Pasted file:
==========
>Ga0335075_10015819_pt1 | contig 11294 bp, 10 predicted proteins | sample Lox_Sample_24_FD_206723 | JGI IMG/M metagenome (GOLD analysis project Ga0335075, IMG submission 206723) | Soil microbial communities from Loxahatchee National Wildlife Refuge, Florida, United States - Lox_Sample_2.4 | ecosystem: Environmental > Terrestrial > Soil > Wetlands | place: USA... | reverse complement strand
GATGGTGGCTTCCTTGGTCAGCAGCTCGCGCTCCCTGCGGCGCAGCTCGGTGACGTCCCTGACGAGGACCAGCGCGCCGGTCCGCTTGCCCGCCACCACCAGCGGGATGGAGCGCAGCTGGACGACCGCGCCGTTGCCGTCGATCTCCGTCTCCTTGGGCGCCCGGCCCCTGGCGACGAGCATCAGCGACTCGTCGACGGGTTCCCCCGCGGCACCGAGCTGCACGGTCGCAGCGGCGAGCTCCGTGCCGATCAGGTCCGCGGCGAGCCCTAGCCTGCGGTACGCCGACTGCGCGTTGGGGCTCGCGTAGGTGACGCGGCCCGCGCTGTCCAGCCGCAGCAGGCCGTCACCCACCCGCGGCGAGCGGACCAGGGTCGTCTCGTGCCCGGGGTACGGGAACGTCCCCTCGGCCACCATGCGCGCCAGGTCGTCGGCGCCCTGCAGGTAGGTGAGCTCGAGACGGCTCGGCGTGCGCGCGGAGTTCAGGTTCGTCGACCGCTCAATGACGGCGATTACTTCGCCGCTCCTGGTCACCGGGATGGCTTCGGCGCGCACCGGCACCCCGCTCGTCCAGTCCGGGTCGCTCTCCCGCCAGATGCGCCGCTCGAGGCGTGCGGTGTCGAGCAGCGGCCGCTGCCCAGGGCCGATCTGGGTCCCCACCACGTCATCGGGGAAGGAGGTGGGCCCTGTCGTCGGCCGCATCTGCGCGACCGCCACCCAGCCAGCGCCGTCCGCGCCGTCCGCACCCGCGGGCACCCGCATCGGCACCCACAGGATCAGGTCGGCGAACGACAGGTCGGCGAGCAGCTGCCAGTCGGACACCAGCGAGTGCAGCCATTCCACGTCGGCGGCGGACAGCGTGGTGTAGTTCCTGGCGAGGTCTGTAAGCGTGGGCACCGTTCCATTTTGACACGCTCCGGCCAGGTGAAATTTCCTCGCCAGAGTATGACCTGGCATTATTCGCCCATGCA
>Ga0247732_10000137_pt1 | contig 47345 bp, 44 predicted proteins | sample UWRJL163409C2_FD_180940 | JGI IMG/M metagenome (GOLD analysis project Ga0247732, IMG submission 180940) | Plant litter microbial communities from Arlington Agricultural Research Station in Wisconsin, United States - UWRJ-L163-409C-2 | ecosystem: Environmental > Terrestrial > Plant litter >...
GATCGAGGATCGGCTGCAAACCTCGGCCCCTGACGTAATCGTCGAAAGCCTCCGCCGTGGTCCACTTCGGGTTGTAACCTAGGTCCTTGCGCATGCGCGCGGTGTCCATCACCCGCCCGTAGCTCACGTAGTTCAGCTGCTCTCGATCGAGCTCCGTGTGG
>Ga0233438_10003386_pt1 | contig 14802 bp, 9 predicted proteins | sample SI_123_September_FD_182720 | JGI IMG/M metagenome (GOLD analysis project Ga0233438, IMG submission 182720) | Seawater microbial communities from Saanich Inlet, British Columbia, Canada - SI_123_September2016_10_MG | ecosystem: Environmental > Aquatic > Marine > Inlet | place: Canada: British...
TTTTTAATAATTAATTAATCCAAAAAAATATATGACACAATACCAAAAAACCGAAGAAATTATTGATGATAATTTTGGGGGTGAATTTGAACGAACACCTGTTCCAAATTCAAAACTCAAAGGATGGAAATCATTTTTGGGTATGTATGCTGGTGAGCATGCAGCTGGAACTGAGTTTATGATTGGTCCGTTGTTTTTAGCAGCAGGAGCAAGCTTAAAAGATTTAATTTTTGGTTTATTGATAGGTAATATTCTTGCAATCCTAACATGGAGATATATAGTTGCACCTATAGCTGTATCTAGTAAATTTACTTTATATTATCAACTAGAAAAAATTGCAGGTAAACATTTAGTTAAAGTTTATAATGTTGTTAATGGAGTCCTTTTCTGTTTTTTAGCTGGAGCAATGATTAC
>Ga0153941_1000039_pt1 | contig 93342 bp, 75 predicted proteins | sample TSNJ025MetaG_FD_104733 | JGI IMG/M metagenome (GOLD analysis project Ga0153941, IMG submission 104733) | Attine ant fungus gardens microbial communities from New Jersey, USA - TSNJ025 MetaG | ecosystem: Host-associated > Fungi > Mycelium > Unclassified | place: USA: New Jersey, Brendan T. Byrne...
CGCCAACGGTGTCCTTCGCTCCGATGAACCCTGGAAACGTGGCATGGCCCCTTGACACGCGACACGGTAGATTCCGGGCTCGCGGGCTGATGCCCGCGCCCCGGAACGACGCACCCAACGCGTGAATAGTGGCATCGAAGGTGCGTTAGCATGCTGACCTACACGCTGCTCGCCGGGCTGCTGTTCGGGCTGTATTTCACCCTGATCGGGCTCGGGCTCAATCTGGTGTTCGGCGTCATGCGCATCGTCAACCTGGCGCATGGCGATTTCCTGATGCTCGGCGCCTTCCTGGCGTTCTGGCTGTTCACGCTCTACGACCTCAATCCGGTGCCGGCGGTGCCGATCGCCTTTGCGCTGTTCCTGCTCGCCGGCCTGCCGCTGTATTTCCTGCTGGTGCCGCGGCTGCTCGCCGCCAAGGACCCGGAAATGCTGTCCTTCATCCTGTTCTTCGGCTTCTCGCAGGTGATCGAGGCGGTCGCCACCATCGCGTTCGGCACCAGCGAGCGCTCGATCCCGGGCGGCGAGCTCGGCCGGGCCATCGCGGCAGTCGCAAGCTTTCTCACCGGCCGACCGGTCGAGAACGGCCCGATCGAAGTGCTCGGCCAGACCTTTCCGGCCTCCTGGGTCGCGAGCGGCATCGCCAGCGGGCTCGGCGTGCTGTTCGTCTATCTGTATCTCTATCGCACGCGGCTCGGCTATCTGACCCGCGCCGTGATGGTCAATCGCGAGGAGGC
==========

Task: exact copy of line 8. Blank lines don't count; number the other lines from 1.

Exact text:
CGCCAACGGTGTCCTTCGCTCCGATGAACCCTGGAAACGTGGCATGGCCCCTTGACACGCGACACGGTAGATTCCGGGCTCGCGGGCTGATGCCCGCGCCCCGGAACGACGCACCCAACGCGTGAATAGTGGCATCGAAGGTGCGTTAGCATGCTGACCTACACGCTGCTCGCCGGGCTGCTGTTCGGGCTGTATTTCACCCTGATCGGGCTCGGGCTCAATCTGGTGTTCGGCGTCATGCGCATCGTCAACCTGGCGCATGGCGATTTCCTGATGCTCGGCGCCTTCCTGGCGTTCTGGCTGTTCACGCTCTACGACCTCAATCCGGTGCCGGCGGTGCCGATCGCCTTTGCGCTGTTCCTGCTCGCCGGCCTGCCGCTGTATTTCCTGCTGGTGCCGCGGCTGCTCGCCGCCAAGGACCCGGAAATGCTGTCCTTCATCCTGTTCTTCGGCTTCTCGCAGGTGATCGAGGCGGTCGCCACCATCGCGTTCGGCACCAGCGAGCGCTCGATCCCGGGCGGCGAGCTCGGCCGGGCCATCGCGGCAGTCGCAAGCTTTCTCACCGGCCGACCGGTCGAGAACGGCCCGATCGAAGTGCTCGGCCAGACCTTTCCGGCCTCCTGGGTCGCGAGCGGCATCGCCAGCGGGCTCGGCGTGCTGTTCGTCTATCTGTATCTCTATCGCACGCGGCTCGGCTATCTGACCCGCGCCGTGATGGTCAATCGCGAGGAGGC